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Don't sweat September stock swoon?
Stocks historically have not fared well in the ninth month. But the start of fall doesn't always have to mean that stocks will fall.
October is right around the corner. And for investors, that often conjures up scary memories of huge market crashes. But September is actually the worst month historically for stocks. (2008 anyone?) So far, September is living up to its bearish reputation….especially for big tech stocks.
The Nasdaq has tumbled more than 2% already so far this month. The Dow and S&P 500 have each shed a little more than 1%.
There are legitimate reasons to be concerned about the future direction of the market. Inflation is still an issue. and the Federal Reserve may not be done raising interest rates just yet after all. That could put pressure on earnings in the fourth quarter and throughout 2024, which would compress valuations and put a dent in future returns.
But it’s important to remember that the calendar doesn’t determine the next move for stocks. Fundamentals do. Just because stocks often fall in the start of the fall, that doesn’t mean they MUST do so every year.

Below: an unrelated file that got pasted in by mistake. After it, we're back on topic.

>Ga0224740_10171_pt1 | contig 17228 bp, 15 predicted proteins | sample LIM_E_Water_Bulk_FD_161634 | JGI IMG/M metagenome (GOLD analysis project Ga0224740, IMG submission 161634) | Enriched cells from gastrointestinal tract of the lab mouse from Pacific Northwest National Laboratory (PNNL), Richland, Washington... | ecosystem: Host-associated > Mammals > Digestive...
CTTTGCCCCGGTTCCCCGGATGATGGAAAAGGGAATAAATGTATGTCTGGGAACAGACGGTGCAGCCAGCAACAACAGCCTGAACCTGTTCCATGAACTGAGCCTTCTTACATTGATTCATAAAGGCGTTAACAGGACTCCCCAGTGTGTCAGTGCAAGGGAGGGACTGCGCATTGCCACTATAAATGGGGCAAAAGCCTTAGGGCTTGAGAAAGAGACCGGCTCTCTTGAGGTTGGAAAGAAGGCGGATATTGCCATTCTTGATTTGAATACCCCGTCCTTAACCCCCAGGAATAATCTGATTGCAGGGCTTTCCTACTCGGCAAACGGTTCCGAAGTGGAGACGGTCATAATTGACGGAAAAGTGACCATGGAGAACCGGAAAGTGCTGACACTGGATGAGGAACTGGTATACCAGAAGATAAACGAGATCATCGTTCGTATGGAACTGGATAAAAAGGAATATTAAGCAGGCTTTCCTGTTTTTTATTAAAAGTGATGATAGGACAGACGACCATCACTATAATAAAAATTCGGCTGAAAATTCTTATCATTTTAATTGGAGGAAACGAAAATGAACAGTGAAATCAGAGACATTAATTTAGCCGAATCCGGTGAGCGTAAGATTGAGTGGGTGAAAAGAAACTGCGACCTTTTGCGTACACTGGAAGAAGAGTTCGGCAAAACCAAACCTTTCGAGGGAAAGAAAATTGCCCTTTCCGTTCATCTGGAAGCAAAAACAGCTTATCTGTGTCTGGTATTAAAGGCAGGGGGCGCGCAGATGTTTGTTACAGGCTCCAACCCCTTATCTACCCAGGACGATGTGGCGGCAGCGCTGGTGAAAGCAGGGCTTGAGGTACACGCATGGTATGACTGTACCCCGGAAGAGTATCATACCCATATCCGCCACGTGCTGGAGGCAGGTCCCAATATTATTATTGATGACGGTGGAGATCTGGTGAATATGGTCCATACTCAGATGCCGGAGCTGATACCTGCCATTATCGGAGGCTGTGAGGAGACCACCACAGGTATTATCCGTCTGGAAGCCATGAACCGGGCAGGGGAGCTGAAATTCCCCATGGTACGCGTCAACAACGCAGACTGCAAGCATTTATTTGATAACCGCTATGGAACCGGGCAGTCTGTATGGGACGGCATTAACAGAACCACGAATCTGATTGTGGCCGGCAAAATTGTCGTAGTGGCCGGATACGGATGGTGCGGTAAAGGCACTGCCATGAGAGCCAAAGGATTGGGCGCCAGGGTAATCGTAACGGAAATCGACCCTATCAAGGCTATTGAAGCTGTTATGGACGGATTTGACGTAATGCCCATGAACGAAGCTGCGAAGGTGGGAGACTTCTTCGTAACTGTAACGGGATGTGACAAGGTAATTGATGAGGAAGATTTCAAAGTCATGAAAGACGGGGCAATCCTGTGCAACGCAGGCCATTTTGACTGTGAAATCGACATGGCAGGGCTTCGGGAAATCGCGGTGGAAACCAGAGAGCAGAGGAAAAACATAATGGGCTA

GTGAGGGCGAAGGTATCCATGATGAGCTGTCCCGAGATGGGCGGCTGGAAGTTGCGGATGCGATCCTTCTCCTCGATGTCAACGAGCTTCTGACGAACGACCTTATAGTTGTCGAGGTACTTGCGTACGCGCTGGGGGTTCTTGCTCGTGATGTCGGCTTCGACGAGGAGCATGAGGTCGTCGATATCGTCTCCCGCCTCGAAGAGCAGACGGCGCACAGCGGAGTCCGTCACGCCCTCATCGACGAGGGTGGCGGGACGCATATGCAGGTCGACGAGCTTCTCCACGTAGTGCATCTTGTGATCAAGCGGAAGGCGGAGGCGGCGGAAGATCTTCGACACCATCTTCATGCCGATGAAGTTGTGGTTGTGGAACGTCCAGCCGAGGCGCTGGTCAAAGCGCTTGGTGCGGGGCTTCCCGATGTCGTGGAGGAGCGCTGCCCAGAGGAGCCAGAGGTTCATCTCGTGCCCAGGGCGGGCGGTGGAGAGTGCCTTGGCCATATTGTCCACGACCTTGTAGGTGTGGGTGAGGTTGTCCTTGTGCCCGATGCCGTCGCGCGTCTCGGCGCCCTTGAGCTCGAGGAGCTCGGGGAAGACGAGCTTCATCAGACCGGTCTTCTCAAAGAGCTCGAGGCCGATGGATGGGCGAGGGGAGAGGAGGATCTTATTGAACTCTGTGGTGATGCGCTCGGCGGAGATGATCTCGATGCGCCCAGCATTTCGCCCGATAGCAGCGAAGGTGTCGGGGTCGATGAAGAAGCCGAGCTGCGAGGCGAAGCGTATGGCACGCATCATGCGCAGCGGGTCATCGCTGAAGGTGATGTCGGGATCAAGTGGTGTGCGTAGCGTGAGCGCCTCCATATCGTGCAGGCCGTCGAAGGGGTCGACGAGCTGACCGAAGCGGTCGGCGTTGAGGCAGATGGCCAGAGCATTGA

What’s more, the market volatility of August could set Wall Street up for a nice bull run. It’s worth noting that when stocks are having a good year and slide in August (like they did this year) then the market often has a solid September.
Ryan Detrick, chief market strategist at The Carson Group, has pointed out that in the 10 times since 1954 when stocks were enjoying double-digit percentage gains heading into September but stumbled in August, the S&P 500 has gone up in September 8 out of 10 of those instances. And stocks enjoyed gains from September through the end of December in ALL of those years. The giant September sell-offs have typically occurred in bad years for the market overall, Detrick also noted.
So investors would be far better off paying attention to corporate profits and economic reports instead of worrying about the calendar. If stocks do wind up dropping for the rest of the year, the likely culprits will be earnings, Fed interest rate moves and possible anxiety about the upcoming 2024 presidential election and what the outcome of it might mean for future economic policy.